At around the halfway point in the season, Cottonmouth is removed from the picture and we are introduced to a new villain.  With no foreshadowing, we are suddenly cued in to the fact that Luke somehow knows him.  And, in a move similar to Blofeld in the James Bond movie “Spectre”, he proclaims that he is the mastermind behind the bad times in Luke’s life.  Luke going to prison for a crime he didn’t commit?  All him.  Cottonmouth?  Also all him.  If there was a bit more setup to the character and his introduction, I might be more willing to buy into the whole business.  But as it stands, you can’t just shove a new character into my face and pretend he’s some kind of mad genius.

More to the point, he’s a boring villain and a terrible replacement for Cottonmouth.  All he wants is revenge on Luke for some vague, past transgression that we don’t get much information on until near the end of the season.  And even then, all it really amounts to is “daddy issues” (which brings “Spectre” to mind all over again).  Instead of actual character depth, he just walks around spouting Bible quotes to give the illusion of depth.

A villain who feels vindicated in his actions by religious belief?  Gee…how original.

The show starts to suffer from some pacing issues as well later on.  Right before Cottonmouth leaves the scene, we have an episode that ends in what would appear to be a major triumph for our heroes.  But then it’s all undone within the first ten minutes of the next episode, which makes it pointless and a waste of the viewer’s time.

And then there’s the climax, which commits one of the worst sins a superhero story can commit.  Out of nowhere, the villain dons a suit that gives him the exact same powers of Luke Cage.  There’s no lead up to this.  There’s no hint at it ever happening.  It just…happens.  He just opens a crate, mutters a Bible verse, and then later on he confronts Luke with his goofy new attire.  Instead of actually having a tense standoff between the two characters, the show cheats and gives us a bog standard fist fight.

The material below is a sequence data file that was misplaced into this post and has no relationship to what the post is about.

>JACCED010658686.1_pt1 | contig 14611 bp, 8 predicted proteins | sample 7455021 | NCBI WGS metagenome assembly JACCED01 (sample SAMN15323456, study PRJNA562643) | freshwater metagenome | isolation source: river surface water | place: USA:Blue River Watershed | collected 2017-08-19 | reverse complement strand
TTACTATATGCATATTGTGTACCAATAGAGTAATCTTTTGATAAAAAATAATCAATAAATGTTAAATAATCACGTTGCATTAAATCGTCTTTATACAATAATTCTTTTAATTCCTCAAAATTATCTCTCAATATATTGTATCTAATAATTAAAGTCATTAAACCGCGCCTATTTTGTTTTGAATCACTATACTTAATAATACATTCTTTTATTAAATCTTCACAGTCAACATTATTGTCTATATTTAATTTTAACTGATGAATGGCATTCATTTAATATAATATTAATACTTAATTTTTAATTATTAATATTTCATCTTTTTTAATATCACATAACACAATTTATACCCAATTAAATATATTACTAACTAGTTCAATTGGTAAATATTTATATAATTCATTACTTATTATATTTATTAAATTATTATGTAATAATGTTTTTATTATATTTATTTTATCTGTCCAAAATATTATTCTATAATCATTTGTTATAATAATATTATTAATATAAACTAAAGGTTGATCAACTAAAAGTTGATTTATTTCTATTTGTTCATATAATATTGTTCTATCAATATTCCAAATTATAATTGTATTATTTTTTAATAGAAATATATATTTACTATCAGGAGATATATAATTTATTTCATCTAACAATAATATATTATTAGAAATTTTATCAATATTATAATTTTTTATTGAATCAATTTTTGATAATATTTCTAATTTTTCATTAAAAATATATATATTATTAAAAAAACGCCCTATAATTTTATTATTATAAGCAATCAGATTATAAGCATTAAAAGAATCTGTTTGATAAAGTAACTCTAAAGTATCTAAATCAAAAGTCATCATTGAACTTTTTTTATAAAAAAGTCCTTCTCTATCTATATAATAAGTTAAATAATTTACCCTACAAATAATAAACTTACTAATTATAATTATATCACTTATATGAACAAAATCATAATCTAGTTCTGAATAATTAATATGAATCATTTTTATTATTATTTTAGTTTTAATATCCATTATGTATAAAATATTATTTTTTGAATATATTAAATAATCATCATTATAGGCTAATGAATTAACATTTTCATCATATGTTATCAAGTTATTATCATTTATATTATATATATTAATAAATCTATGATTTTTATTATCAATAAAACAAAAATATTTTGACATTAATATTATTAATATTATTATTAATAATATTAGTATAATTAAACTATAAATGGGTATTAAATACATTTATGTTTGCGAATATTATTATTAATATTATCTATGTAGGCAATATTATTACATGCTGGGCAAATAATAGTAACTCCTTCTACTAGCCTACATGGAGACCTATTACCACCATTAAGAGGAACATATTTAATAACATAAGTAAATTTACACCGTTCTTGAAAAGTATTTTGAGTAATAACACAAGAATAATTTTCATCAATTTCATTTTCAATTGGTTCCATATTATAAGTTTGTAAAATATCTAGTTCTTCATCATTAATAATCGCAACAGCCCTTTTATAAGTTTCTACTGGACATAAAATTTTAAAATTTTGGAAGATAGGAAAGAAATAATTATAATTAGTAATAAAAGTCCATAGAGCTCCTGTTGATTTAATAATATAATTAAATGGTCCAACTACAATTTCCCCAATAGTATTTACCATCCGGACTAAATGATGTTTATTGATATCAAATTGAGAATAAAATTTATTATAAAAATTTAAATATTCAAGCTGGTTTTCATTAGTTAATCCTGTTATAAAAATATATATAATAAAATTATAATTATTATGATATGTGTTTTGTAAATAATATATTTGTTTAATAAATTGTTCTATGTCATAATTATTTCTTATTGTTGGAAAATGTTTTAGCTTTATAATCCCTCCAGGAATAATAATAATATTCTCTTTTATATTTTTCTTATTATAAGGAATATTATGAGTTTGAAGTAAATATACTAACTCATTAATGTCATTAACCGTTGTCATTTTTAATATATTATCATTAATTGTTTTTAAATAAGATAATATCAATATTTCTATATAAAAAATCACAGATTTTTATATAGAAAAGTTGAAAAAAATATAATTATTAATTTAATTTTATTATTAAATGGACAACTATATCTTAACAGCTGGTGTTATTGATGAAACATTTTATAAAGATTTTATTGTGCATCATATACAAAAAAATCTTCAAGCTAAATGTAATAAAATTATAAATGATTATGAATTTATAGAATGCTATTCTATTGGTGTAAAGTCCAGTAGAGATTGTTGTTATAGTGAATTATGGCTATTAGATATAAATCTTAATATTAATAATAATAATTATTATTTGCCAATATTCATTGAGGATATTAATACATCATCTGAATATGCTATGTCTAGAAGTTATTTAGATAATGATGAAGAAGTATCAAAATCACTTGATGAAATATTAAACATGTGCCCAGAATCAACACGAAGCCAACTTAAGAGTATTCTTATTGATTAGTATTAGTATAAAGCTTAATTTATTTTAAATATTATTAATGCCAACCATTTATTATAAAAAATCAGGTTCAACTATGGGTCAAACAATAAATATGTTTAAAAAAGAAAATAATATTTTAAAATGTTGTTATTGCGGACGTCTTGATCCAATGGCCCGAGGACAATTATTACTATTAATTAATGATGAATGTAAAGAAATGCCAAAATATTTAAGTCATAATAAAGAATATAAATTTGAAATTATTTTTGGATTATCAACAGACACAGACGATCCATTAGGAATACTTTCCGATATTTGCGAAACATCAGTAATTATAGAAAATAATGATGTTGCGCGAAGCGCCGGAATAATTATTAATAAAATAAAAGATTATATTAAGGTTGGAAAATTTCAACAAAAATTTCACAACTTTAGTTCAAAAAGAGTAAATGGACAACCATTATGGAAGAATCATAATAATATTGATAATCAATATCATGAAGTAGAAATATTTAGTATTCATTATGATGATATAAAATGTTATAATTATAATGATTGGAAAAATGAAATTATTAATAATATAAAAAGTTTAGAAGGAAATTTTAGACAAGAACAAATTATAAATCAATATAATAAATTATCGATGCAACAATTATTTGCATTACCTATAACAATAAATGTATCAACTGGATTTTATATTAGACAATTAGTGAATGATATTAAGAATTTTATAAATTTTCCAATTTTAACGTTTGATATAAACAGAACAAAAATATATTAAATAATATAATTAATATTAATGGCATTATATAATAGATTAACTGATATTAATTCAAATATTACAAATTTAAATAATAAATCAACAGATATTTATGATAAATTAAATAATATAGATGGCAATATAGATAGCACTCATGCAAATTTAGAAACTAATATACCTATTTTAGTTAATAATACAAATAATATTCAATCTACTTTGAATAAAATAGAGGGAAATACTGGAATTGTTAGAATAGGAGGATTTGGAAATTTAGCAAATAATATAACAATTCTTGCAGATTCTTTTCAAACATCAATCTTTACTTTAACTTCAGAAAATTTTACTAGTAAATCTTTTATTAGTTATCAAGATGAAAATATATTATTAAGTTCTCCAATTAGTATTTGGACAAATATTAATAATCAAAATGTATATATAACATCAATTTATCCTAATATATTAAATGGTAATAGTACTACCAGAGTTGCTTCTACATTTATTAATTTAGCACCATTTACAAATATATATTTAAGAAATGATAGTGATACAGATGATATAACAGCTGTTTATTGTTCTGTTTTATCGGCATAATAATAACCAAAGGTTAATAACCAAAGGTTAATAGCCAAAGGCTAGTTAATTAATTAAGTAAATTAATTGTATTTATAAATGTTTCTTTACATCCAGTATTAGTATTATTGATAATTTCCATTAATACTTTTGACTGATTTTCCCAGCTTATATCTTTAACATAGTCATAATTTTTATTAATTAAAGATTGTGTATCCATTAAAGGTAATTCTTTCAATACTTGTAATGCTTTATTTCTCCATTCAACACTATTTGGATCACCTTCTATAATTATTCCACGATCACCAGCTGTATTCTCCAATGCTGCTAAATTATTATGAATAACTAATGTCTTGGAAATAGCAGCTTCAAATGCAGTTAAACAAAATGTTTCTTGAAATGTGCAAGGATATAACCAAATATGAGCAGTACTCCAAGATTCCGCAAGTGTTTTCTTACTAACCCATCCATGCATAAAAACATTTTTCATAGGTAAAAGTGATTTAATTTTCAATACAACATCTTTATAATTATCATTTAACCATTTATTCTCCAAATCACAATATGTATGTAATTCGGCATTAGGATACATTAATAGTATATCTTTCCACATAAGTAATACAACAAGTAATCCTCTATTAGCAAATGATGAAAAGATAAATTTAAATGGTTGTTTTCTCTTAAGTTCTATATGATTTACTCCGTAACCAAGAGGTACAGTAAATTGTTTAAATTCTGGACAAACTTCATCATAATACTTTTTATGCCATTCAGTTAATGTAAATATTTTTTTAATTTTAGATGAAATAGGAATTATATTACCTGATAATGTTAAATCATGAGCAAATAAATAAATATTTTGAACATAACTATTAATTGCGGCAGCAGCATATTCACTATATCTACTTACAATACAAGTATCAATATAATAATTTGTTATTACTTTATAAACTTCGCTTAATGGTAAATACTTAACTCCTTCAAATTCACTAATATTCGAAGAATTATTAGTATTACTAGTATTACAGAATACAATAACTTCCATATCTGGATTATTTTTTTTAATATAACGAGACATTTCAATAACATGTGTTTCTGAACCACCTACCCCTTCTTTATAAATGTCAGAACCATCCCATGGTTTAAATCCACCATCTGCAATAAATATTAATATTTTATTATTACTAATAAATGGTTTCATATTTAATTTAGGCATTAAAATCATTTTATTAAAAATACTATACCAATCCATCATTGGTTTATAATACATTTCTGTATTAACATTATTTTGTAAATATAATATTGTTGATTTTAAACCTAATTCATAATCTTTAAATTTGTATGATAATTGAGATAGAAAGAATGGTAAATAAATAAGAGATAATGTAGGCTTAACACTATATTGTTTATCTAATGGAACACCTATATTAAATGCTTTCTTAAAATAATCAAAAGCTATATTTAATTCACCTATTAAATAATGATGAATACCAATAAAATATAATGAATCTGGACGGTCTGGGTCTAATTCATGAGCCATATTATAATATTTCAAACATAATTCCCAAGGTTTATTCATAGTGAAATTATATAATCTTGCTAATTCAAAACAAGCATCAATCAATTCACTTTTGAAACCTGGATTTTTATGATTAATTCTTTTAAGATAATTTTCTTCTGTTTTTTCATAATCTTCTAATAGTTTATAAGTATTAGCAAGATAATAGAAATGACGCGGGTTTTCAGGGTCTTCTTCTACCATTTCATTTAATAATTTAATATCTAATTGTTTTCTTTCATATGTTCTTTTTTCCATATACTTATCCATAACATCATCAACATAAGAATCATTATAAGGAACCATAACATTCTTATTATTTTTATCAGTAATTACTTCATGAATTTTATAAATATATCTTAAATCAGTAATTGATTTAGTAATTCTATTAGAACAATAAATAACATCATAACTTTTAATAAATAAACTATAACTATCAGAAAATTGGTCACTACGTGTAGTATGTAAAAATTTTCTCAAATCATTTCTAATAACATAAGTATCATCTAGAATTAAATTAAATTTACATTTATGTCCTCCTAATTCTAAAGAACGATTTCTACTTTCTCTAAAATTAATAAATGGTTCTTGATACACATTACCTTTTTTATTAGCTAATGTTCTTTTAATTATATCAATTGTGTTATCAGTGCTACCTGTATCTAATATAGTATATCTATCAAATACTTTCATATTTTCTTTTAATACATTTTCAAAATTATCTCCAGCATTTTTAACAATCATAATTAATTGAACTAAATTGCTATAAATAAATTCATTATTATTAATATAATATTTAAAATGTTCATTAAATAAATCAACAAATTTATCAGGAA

Speaking of the ending, I enjoyed that “Luke Cage” tried to go with a not-so-happy, unresolved ending that showcased a more grim attitude towards things.  But at the same time, with “The Defenders” releasing in just a couple of months, it makes me wonder how this is going to stand the test of time.  It’s obvious that they’ll have to resolve the cliffhanger-ish ending of the season in “The Defenders”.  What’s going to happen if someone five years from now sits down and watches the first season of “Luke Cage” and thinks “man…I want to know how what happens next”.  Are they going to start up season two and be utterly confused as to why everything already seems to be resolved?  That’s the problem with these massively interconnected universes…unless you research the chronology you’re likely to get confused.  Because the shows don’t really offer much of a hint as to which one takes place.  Even looking at the year on Netflix isn’t really going to help because of how much content Marvel generates.

But that’s a topic for another time.  Overall, I would say “Luke Cage” was solid to good.  The supporting characters were all well done, and I liked the inclusion of Claire, the nurse (you’ll remember her from “Daredevil” seasons one and two as well as her brief appearance in the first season of “Jessica Jones”).  The culture and the setting were all interwoven with the plot and the character to create a unique show that, despite being a superhero tale, also manages to deal with topical issues relating to race.  Even though the season falls apart in the second half, I never felt like I wanted to shut it off entirely.  There were still parts of the show that were interesting to watch.

All in all, still worth a watch in spite of the problems.

 

Thanks for reading!  Check back next Wednesday for another post, and as always, have a wonderful week.